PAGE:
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|Articles - June 2013|
|Tuesday, May 28, 2013|
Page 4 of 4
When eBay and Amazon first launched, people balked at the idea of surrendering their credit card information to the Web. But after the system worked enough times, people grew comfortable, and online shopping became so commonplace that brick-and-mortar stores had to adapt their strategies. Now, a decade later, with Facebook, Twitter, YouTube and the like, most people are exceedingly comfortable sharing personal information with social networks online.
Many expect the same dynamic to take root in the collaborative economy. And as sharing businesses figure out how to build trust and overcome the obstacles they’re up against, an increasing number of mainstream businesses are looking to get in on the sharing action.
In August 2011, Avis began offering Avis On Location, a short-term car rental program on select corporate campuses throughout the U.S. Hertz developed Hertz On Demand 24/7, also a short-term car rental program, in six U.S. cities, including New York, San Francisco and Denver. And the world’s largest retailer, WalMart, is toying with the idea of crowd-sourcing delivery, hiring in-store customers to deliver packages to online buyers.
Commercial sharing businesses, run by regulars like you and me, are incredibly disruptive to the traditional system, says Gutmann. “Peer-to-peer car sharing puts a damper on the demand for traditional car sharing, traditional car rental and, ultimately, on automotive sales,” he says.
At least for now, Avis plans to keep the Zipcar operation completely separate from its existing rental business, according to John Barrows, the company’s VP of communications. Though Zipcar will reap the benefits of Avis’ infrastructure and experience with large fleets, Barrows says, “we view car-sharing as a different business model from our core Avis and Budget car rental businesses, as we serve different customer needs.”
While much remains to be seen when it comes to the merging of sharing and mainstream businesses, most big companies are looking out for opportunities, says the Sustainable Business Council’s Brodwin. “They didn’t dominate their industries by being stupid and backward,” he says. “They will have to ask themselves how they want to respond.”
As sharing and traditional enterprises figure out how they relate to one another, both will have to adapt and adjust, likely meeting somewhere in the middle. A response to the needs and desires that emerged over the last decade, collaborative consumption takes advantage of cutting-edge technology to feed people’s need to save/earn money while simultaneously decluttering their lives, reducing their impact on the environment and positioning them to forge human connections. At the same time, the new system is built around yet-to-be-resolved contradictions — because it monetizes the traditionally moneyless interaction of sharing and converts consumers into entrepreneurs.
But if the path forward is not clear-cut, the core of the sharing model shows no signs of dissolving — especially since so many entities are staking their claims, from startups like Bright Neighbor to big companies like Avis to private individuals like the Jovanovics.
Back on my smartphone, I feel overwhelmed with the borrowing possibilities a finger swipe away. The backyard cottage for rent among a grove of fruit trees on Mount Tabor is very tempting, as is a beefy ’96 pickup just four blocks up the road. I know I’d enjoy using the movie projector, screen and speakers offered by another neighbor, a man half a mile south. And the Old Town canoe with two life jackets included? I’d love to.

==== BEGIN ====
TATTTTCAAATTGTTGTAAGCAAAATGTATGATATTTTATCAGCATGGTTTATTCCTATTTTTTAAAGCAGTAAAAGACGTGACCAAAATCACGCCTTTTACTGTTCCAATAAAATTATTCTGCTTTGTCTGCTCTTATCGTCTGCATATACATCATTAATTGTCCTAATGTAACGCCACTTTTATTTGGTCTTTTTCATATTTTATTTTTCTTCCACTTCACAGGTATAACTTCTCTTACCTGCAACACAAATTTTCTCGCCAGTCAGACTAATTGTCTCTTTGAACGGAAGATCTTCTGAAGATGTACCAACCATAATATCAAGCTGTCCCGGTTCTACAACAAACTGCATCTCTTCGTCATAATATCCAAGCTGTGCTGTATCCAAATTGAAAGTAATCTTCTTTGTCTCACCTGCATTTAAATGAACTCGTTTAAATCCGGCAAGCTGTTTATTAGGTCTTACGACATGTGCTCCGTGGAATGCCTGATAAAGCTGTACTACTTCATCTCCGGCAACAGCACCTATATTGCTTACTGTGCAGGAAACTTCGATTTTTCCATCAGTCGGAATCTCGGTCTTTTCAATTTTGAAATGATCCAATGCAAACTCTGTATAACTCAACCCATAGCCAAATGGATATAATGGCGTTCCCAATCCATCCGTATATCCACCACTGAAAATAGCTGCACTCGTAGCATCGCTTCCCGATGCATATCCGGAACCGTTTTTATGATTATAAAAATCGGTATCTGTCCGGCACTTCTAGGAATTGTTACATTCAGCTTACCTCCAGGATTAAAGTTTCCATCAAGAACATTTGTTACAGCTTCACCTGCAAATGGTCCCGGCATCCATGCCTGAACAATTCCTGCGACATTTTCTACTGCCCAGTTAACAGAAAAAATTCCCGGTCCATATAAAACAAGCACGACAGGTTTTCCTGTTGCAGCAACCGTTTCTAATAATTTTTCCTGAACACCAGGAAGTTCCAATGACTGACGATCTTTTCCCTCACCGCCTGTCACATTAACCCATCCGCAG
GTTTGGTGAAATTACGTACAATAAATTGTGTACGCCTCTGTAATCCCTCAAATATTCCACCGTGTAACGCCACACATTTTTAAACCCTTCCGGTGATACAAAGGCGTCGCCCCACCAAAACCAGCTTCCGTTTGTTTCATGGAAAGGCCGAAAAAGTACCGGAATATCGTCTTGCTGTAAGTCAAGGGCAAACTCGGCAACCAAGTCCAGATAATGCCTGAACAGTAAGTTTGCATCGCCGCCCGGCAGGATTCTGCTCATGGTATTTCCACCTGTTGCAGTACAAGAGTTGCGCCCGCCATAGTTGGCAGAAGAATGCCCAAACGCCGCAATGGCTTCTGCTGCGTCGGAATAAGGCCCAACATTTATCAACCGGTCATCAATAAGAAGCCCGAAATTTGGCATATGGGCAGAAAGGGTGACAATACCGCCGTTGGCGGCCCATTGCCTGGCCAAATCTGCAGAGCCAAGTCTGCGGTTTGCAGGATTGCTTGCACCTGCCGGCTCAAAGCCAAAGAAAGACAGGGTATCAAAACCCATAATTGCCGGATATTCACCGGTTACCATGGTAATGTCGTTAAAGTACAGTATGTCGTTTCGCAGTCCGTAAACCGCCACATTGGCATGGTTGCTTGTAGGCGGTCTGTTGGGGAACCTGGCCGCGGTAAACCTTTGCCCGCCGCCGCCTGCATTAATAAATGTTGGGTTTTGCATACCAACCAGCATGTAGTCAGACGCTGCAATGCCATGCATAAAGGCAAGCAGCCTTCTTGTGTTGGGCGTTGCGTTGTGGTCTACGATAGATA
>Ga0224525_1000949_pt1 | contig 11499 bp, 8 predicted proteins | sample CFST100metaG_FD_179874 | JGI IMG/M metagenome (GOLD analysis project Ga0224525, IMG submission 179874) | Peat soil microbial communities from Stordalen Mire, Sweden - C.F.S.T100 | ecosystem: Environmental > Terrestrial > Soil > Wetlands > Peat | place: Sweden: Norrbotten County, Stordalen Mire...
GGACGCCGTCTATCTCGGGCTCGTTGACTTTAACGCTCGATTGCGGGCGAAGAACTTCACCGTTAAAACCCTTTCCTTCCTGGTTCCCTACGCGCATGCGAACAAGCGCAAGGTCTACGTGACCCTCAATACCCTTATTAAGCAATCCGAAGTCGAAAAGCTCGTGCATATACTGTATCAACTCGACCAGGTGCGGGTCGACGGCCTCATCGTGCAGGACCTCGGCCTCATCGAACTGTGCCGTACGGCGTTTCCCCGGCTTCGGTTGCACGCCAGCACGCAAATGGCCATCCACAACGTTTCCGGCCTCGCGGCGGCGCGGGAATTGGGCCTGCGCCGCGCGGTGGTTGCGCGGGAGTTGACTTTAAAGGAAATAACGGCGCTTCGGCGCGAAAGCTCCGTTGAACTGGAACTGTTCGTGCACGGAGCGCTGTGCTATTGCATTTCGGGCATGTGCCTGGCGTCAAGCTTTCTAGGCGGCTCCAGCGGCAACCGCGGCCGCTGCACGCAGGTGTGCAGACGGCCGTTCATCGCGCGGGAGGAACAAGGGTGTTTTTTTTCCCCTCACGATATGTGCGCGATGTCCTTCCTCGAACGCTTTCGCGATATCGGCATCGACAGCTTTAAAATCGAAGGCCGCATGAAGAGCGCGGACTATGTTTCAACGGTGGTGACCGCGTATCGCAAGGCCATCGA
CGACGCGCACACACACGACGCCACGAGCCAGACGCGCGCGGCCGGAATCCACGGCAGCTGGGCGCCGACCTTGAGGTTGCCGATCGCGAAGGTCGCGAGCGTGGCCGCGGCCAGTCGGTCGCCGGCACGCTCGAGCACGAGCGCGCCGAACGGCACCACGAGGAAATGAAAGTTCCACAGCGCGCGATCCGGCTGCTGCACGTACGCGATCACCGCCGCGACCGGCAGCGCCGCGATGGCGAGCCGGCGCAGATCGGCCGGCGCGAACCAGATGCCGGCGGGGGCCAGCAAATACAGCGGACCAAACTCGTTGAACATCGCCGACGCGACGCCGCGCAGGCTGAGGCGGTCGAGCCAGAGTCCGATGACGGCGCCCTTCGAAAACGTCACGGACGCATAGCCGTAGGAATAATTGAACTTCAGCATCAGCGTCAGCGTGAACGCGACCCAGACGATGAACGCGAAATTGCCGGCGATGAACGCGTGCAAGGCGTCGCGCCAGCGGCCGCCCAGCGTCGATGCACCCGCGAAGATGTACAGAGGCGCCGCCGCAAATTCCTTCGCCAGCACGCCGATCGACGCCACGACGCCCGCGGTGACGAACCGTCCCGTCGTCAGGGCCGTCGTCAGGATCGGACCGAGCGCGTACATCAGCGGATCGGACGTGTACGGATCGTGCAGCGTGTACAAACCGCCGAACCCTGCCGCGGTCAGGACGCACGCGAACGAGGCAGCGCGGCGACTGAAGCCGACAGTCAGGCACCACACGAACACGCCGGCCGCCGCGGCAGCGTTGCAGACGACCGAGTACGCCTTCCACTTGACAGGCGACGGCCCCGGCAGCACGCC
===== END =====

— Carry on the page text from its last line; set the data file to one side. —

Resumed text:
Tuesday, August 26, 2014
BY DEBRA RINGOLD | OP-ED CONTRIBUTOR
Why has six years become an acceptable investment in public undergraduate education that over-promises and underperforms?
Wednesday, August 27, 2014
Tom Cox interviews Pete Friedes, author of "The 2R Manager," about becoming a Best Boss.
Monday, July 14, 2014
BY VIVIAN MCINERNY | OB BLOGGER
Some people think Amazon’s winking eye logo is starting to look like a hoodwink.
Thursday, July 31, 2014
BY MARY SPILDE | OB GUEST CONTRIBUTOR
Faced with the aftermath of the “great recession,” increasing concern about the environment and dwindling family wage jobs, we have some very important choices to make about our future.
Thursday, July 03, 2014
BY TED AUSTIN & MIKE BAELE | GUEST CONTRIBUTORS
The Office of Economic Analysis announced that Oregon is currently enjoying the strongest job growth since 2006. While this resurgence has been welcome, the lingering effects of the 2008 “Great Recession” continues to affect Oregon businesses, especially with regard to estate planning and business succession.
Thursday, August 28, 2014
OB Research Editor Kim Moore shares some pointers about the 100 Best Companies to Work For survey.
Wednesday, July 09, 2014
BY LINDA BAKER | OB EDITOR
Scott Kveton, the CEO of Urban Airship is taking a leave of absence from the company. As the story continues to unfold, here’s our perspective on a few of the key players.
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Vigilant enters a New Year with a new president.
How George Fox has become one of Oregon's largest private universities.
Forest Grove sees growth in the burgeoning food and beverage scene.
Lane Powell Shareholder William T. Patton has been appointed to the board of directors for Cascade AIDS Project, an organization that provides educational services and outreach to thousands of Oregonians living with HIV/AIDS.
Fifty-one Lane Powell lawyers were recently selected by their peers for inclusion in The Best Lawyers in America® (Best Lawyers) 2015; of those selected, 23 lawyers are from the Firm’s office in Portland, Oregon.
Barran Liebman is proud to announce that Andrew Schpak, a Partner of the firm, has been named Chair of the American Bar Association’s Young Lawyers Division for the 2014-2015 bar year.